A dive into Kyndryl, IBM’s managed-services spin-off

The managed-infrastructure-services unit of IBM's Global Technology Services faces stiff competition when it goes solo as Kyndryl later this year.

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Thanks to  a US Securities and Exchange Commission filing new details have emerged about Kyndryl, the IBM spin-off of its managed-infrastructure services unit into a separately traded public company.

Kyndryl does exactly what the managed-infrastructure services unit of IBM’s Global Technology Services segment does: manage enterprises IT infrastructure, whether it comes from IBM or another vendor. That’s a challenge for Kyndryl because it has to deal with the trend toward cloud services and against on-premises infrastructure.

The split is expected to be complete by the end of 2021, and when it was announced last year, IBM CEO Arvind Krishna said IBM will focus on open hybrid-cloud and AI capabilities while Kyndryl would focus on modernizing customer infrastructure.

From the start Kyndryl will be massive and include 90,000 workers and 4,400 customers from IBM's Global Technology Services (GTS) division. That's nearly the size of Accenture. The SEC filing for Kyndryl, lists DXC Technology, Atos, Fujitsu, Infosys, Rackspace, Tata Consultancy Services, and Wipro, among others, as major competitors.

In 2020, employees of the managed-services unit of GTS that will make up Kyndryl represented just 8% of IBM's workforce in the US but contributed 38% of the unit's revenues from the Americas and 55% of its gross profit, while its workers in EMEA also brought in 38% of revenue but just 5% of gross profit. Workers in Japan contributed 16% of revenue and 29% of gross profit.

The unit is also shrinking, with business in 2020 down 4.5% compared to 2019, and it fell 7% from 2018 to 2019, so it can’t rightfully blame the Covid pandemic, although it does. In 2018, the managed-services unit of GTS brought in $21.8 billion in revenue. By 2020 it was down to $19.35 billion. And for the first six months of 2021, revenue was $9.52 billion, which will mean $19 billion if the year stays constant.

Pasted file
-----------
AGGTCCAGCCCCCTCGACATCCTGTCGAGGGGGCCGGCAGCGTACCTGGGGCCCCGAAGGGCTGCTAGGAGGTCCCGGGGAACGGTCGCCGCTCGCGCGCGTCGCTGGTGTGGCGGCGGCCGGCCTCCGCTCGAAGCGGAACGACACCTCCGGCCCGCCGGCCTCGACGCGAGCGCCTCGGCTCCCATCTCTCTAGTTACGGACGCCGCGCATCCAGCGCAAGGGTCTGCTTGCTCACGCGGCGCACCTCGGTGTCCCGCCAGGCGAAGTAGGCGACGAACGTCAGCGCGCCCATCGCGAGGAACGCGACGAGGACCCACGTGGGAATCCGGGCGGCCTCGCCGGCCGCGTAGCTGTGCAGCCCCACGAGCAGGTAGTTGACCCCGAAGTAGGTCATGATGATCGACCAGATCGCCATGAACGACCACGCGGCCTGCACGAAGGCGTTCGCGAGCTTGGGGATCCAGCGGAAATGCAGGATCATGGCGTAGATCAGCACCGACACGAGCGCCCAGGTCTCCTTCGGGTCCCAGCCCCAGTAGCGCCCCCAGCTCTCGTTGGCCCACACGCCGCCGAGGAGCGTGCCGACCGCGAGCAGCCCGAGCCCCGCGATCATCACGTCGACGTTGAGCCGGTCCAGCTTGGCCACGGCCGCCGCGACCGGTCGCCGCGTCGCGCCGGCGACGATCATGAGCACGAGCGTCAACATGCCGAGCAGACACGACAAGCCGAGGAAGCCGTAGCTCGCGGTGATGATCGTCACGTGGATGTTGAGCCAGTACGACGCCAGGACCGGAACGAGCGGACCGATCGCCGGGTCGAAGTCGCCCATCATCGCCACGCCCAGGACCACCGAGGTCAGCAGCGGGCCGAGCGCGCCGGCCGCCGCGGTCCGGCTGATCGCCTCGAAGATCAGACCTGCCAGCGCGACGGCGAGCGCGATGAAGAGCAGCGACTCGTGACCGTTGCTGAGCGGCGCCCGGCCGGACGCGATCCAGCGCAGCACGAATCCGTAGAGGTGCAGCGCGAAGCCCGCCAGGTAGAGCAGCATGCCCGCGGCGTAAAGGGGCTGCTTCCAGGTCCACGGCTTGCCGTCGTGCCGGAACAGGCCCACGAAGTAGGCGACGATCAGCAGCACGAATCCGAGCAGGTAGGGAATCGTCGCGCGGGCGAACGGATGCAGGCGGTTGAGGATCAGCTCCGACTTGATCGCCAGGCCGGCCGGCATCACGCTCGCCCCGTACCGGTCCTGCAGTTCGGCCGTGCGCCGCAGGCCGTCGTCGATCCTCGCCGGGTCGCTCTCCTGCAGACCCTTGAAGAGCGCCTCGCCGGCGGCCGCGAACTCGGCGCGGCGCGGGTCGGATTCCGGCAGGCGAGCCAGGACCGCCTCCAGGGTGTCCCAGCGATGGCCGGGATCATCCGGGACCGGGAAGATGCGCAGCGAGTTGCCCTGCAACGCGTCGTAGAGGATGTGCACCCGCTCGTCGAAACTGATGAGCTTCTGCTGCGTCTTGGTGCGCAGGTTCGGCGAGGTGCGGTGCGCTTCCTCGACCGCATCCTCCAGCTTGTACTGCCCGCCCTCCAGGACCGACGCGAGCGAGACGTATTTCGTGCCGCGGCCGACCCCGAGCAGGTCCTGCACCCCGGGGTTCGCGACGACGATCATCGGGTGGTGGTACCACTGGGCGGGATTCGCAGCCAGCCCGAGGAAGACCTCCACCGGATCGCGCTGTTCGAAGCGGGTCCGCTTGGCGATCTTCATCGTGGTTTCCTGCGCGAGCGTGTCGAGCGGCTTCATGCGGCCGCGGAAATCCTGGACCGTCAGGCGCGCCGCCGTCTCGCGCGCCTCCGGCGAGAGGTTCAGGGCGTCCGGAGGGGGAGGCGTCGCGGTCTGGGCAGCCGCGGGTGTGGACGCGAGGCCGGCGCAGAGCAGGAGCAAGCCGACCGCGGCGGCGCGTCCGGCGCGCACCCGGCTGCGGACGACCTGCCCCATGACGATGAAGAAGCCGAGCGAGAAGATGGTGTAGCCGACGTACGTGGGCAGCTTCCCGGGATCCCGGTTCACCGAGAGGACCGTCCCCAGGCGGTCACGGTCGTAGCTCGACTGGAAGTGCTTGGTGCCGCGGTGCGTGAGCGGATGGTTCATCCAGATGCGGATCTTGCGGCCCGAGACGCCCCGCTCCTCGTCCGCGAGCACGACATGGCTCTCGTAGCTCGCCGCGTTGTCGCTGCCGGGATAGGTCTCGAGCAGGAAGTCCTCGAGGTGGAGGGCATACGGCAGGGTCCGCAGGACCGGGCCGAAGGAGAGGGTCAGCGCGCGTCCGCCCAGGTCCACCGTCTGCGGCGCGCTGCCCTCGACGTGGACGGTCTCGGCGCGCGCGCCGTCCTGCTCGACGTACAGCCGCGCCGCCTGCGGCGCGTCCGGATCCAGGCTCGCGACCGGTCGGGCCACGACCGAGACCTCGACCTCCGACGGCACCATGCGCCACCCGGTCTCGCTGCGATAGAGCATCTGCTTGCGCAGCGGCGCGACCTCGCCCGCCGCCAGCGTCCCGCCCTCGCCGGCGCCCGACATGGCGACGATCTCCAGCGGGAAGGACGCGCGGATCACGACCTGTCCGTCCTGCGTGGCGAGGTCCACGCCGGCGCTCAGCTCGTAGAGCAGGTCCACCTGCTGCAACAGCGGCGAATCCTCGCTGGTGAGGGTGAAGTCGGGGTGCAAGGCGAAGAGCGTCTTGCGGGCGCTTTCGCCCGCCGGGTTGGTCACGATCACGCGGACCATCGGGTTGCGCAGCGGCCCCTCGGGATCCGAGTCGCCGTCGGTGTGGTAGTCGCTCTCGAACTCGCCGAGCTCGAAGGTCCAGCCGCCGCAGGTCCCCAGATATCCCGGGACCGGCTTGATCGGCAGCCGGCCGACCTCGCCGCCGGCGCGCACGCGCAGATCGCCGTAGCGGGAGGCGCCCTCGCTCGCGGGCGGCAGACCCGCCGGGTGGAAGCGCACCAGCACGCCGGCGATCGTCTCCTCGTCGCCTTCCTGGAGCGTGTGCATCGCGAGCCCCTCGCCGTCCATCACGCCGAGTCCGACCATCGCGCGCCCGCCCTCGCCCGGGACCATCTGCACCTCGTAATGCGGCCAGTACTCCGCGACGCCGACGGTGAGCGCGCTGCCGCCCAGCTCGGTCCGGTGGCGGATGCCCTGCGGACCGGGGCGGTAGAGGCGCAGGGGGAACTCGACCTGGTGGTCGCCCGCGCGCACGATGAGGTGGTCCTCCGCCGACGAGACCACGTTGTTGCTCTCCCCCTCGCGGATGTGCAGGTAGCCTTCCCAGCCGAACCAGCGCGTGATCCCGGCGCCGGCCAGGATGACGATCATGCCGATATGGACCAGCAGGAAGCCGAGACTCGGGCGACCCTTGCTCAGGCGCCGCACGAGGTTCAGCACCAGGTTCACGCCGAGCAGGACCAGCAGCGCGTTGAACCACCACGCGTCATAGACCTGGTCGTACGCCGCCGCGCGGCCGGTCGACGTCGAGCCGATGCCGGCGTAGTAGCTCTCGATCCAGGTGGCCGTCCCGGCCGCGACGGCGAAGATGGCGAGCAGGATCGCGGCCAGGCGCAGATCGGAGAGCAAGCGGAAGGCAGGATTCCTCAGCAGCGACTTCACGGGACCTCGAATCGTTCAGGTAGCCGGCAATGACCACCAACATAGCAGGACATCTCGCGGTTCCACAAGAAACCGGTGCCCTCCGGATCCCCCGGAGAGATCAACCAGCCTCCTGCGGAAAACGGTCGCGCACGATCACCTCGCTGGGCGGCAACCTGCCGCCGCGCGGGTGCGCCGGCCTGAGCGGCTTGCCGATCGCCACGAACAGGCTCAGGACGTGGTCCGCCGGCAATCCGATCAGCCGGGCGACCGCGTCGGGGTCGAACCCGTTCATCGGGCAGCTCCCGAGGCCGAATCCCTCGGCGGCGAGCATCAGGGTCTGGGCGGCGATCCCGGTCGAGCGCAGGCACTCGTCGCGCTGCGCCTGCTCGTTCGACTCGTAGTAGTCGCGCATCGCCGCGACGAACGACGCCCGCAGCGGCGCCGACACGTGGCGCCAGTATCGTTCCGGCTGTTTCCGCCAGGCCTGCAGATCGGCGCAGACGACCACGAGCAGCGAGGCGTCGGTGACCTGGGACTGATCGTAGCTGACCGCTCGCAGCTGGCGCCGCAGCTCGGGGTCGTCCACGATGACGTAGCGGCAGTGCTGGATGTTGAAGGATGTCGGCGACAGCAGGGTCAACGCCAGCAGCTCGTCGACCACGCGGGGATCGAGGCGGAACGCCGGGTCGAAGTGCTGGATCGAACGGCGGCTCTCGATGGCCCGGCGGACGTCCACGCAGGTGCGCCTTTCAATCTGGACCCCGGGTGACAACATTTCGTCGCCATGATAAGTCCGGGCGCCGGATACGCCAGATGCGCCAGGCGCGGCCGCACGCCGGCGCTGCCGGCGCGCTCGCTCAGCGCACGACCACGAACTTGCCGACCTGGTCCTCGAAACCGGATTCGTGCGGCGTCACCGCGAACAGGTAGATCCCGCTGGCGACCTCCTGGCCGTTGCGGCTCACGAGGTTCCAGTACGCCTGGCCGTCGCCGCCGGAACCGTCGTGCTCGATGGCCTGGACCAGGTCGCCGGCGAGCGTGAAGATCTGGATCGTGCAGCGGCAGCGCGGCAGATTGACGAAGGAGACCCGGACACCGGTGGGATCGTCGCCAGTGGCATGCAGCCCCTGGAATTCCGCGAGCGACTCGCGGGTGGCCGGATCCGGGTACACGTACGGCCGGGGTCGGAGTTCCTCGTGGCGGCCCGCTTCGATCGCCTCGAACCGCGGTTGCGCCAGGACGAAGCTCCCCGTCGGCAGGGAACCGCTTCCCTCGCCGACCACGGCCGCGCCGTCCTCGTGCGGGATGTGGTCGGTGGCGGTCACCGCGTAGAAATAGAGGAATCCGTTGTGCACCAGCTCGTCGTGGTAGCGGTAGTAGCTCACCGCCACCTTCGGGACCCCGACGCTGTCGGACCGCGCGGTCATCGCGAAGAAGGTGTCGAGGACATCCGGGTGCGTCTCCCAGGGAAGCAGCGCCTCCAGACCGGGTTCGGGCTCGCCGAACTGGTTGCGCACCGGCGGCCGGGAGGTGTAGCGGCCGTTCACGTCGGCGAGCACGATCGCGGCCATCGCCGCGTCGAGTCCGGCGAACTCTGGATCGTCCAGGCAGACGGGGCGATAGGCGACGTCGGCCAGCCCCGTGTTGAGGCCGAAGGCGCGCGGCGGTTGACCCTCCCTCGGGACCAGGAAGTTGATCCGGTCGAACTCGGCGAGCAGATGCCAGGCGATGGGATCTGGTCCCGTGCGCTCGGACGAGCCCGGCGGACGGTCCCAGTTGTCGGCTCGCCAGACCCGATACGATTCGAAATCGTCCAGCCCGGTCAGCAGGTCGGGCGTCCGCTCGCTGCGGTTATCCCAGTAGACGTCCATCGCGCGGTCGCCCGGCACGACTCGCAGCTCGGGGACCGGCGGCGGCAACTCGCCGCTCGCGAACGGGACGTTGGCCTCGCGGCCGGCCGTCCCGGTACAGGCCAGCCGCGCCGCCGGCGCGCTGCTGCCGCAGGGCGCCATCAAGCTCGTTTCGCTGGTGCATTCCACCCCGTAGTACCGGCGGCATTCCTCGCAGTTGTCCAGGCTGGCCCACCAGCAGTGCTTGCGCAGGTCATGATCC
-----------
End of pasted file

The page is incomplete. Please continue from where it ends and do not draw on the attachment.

Part of the reason is that Kyndryl is losing customers. According to the SEC filing, Kyndryl had 5,100 customers in 2018, 4,600 customers in 2019, and 4,400 in 2020. And they make it sound like it was their choice.

“Like our clients, we prioritized higher value opportunities in 2019. Discrete account and portfolio actions were taken to improve our profitability in the long term even though they had an impact on our 2019 results,” Kyndryl said in its SEC filing.

If these steps were designed to improve profitability, they didn’t work. It reported a net loss of $990 million in 2018, $943 million in 2019, and $2.01 billion in 2020. That includes $918 million in pre-tax charges for layoffs and other measures. So far this year it has reported a net loss of $887 million, which included $232 million in pre-tax spin-off charges.

I hate to be harsh, but this is a business in decline and it’s pretty clear why IBM wants to wash its hands of it. It can’t cut its way to profitability and the top line is shrinking. That’s a bad combination.

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